A selection of Alfred Wallis paintings are currently on display in our Collection exhibition, THEN NOW WHEN.

Framed and unframed Alfred Wallis prints are available to purchase through the ArtUK website.

[1] Exhibition Publication, Alfred Wallis (Arts Council: 1968), from the Introduction by Alan Bowness

AuthorIsla Holloway

In this blog, Curatorial Assistant Kari Adams discusses how artists, including Naum Gabo, became acquainted with Margaret Gardiner through her endeavors with the Artists Refugee Committee.

Against the backdrop of Fascism in Europe, 1930s Hampstead saw a great influx of refugees, including many artists and creative people. Margaret Gardiner (1904-2005), the founder of the Pier Arts Centre, lived at 35 Downshire Hill, Hampstead, was instrumental in establishing the Artists Refugee Committee along with her friends and neighbours Roland Penrose and Fred and Diana Uhlman. Hampstead quickly became a centre of activity for practical and moral support for refugee artists, including Piet Mondrian, Moholy-Nagy, Walter Gropius, Marcel Breuer and Naum Gabo.

Margaret Gardiner described Naum Gabo (1890-1977) as, ‘small and compact, with a look of slightly puzzled expectancy and a slow smile, he enchanted us all.’ (Margaret Gardiner, a scatter of memories p. 182). Gabo responded in new and unprecedented ways to the revolutionary political and scientific ideas of his time. And, together with his fellow artists, Gabo shared the same passions and beliefs – ultimately, the conviction that society could be changed for the better through the power of art.

Gabo is predominantly associated with the fundamentals of Constructivism* – which was supressed in his native Russia during the 1920s – and along with his brother Antoine Pevsner, has been a major influence on modern sculpture.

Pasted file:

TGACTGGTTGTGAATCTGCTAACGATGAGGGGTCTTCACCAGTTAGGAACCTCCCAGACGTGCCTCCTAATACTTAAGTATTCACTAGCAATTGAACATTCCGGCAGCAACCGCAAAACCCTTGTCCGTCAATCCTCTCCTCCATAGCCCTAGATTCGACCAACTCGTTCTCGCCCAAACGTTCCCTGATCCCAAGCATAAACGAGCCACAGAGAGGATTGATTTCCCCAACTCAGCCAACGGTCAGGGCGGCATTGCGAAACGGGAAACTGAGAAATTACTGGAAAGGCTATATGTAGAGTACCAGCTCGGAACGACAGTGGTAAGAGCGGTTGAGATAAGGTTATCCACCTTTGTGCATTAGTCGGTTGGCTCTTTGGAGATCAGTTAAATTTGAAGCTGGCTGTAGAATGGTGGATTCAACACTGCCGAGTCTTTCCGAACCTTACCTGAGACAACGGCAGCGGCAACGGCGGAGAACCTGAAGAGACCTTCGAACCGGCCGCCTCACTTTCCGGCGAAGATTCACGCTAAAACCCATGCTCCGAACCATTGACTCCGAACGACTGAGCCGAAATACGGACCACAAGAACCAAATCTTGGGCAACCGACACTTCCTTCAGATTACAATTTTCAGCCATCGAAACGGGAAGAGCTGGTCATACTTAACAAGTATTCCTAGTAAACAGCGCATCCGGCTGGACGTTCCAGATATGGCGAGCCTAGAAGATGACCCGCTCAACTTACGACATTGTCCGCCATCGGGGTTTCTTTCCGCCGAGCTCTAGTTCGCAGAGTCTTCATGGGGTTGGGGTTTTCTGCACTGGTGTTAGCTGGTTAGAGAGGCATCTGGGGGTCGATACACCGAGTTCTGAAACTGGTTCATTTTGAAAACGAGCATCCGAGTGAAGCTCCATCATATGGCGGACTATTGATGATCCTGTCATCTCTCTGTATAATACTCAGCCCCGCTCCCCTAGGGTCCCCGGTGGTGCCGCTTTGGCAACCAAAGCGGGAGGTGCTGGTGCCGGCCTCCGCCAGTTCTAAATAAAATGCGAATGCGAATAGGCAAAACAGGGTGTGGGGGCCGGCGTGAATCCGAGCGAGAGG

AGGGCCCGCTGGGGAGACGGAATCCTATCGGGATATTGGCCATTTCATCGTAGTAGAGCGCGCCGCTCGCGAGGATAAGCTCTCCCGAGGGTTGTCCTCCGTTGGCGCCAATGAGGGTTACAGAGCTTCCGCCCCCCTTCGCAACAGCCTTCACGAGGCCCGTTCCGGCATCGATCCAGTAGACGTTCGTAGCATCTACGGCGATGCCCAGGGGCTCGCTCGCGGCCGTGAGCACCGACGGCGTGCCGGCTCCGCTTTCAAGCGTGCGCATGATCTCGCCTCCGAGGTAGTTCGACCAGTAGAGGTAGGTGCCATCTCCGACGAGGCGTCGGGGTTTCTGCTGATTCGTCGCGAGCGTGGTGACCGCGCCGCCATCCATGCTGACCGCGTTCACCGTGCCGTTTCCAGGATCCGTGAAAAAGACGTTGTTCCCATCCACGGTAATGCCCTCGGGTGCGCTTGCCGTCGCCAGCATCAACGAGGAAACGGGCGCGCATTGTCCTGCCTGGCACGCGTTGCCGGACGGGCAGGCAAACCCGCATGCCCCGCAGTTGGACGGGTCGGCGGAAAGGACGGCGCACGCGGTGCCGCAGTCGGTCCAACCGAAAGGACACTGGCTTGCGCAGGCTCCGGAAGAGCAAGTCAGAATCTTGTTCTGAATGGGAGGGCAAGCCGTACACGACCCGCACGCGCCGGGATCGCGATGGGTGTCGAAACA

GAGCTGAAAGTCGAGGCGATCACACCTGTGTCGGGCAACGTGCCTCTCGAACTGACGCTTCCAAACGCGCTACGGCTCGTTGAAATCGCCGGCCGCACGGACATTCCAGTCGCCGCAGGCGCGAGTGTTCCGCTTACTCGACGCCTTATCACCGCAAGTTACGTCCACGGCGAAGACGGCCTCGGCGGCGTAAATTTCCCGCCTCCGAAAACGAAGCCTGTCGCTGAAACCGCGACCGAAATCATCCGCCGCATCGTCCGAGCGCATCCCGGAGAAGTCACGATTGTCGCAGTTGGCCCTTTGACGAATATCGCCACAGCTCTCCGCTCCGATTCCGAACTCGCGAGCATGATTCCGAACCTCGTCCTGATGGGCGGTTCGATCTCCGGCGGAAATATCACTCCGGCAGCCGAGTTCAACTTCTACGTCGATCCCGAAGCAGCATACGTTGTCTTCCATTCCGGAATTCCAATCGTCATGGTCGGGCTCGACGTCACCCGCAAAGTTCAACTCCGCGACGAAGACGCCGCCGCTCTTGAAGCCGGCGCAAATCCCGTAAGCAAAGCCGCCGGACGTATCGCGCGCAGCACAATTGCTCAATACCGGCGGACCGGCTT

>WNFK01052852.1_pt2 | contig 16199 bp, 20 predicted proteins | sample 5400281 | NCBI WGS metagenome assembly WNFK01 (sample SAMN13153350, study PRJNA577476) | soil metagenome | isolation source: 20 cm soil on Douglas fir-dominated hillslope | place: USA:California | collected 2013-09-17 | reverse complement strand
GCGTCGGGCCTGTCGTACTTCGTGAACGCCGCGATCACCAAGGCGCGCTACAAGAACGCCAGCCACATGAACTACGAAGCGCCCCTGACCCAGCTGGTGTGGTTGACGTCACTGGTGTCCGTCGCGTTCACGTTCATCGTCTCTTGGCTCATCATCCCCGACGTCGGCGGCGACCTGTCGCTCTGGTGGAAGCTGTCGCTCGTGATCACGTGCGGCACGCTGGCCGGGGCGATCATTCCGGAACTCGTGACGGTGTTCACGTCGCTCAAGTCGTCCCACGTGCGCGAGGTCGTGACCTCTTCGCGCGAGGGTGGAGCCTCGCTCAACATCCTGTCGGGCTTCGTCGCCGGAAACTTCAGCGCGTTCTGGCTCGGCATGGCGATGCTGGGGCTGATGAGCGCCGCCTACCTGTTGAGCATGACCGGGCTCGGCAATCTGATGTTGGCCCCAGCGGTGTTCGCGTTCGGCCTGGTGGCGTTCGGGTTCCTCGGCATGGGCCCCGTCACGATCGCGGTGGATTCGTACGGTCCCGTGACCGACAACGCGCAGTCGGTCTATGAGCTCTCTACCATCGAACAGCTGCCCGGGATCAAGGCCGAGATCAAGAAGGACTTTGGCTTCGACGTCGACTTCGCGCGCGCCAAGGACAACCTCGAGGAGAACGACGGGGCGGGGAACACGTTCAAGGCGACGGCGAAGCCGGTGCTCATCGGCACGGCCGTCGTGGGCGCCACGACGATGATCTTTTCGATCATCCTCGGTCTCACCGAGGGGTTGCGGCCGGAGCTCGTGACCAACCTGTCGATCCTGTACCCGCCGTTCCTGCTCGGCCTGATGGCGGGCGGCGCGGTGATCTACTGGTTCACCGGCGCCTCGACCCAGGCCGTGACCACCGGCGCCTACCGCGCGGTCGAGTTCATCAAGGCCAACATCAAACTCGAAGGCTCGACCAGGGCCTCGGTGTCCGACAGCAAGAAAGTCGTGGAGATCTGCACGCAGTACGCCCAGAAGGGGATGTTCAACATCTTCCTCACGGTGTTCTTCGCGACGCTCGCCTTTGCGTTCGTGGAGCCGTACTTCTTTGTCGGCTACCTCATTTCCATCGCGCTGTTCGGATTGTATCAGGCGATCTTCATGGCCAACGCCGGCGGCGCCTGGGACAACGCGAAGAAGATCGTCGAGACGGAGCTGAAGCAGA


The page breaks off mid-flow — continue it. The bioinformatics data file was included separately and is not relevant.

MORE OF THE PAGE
* Definition: Constructivism was a branch of abstract art founded by Vladimir Tatlin and Alexander Rodchenko in Russia around 1915. The movement was in favour of art as a practice for social purposes and saw the development of new techniques, influencing architecture, photography, photomontage and graphic design.

‘His own beautiful and lucid sculptures – constructions in space, he called them – in which ‘space is an absolute sculptural element, released from any closed volume’, were of great importance in this new conception of art. Space as an element in sculpture was not, of course, a new discovery – but Gabo’s use of it and his use of a new material – Perspex – was an exciting development.

(Margaret Gardiner, a scatter of memories, p. 183)

During the war years (1936-1946), Gabo settled in England and produced many artworks concerned with modern geometry and physics, and the idea that empty space could be used as an essential element of sculpture. An example of such is Linear Construction No. 1 (1942-3), made from perspex and nylon monofilament (single fibre fishing line), which is included within the Pier Arts Centre’s current Permanent Collection display.



To discover more about Margaret Gardiner and her life-long active approach in defence of peace, liberty and culture, visit our exhibition Margaret Gardiner – A Life of Giving.

The exhibition is part of Insider/Outsider, a nationwide arts festival taking place from March 2019 to March 2020 to celebrate refugees from Nazi Europe and their contribution to British culture.

AuthorIsla Holloway

by Curatorial Assistant Kari Adams

 ‘… I don’t feel that there’s a direct line in my life but that I was blown here and there by friendships and suggestions from others and by loves.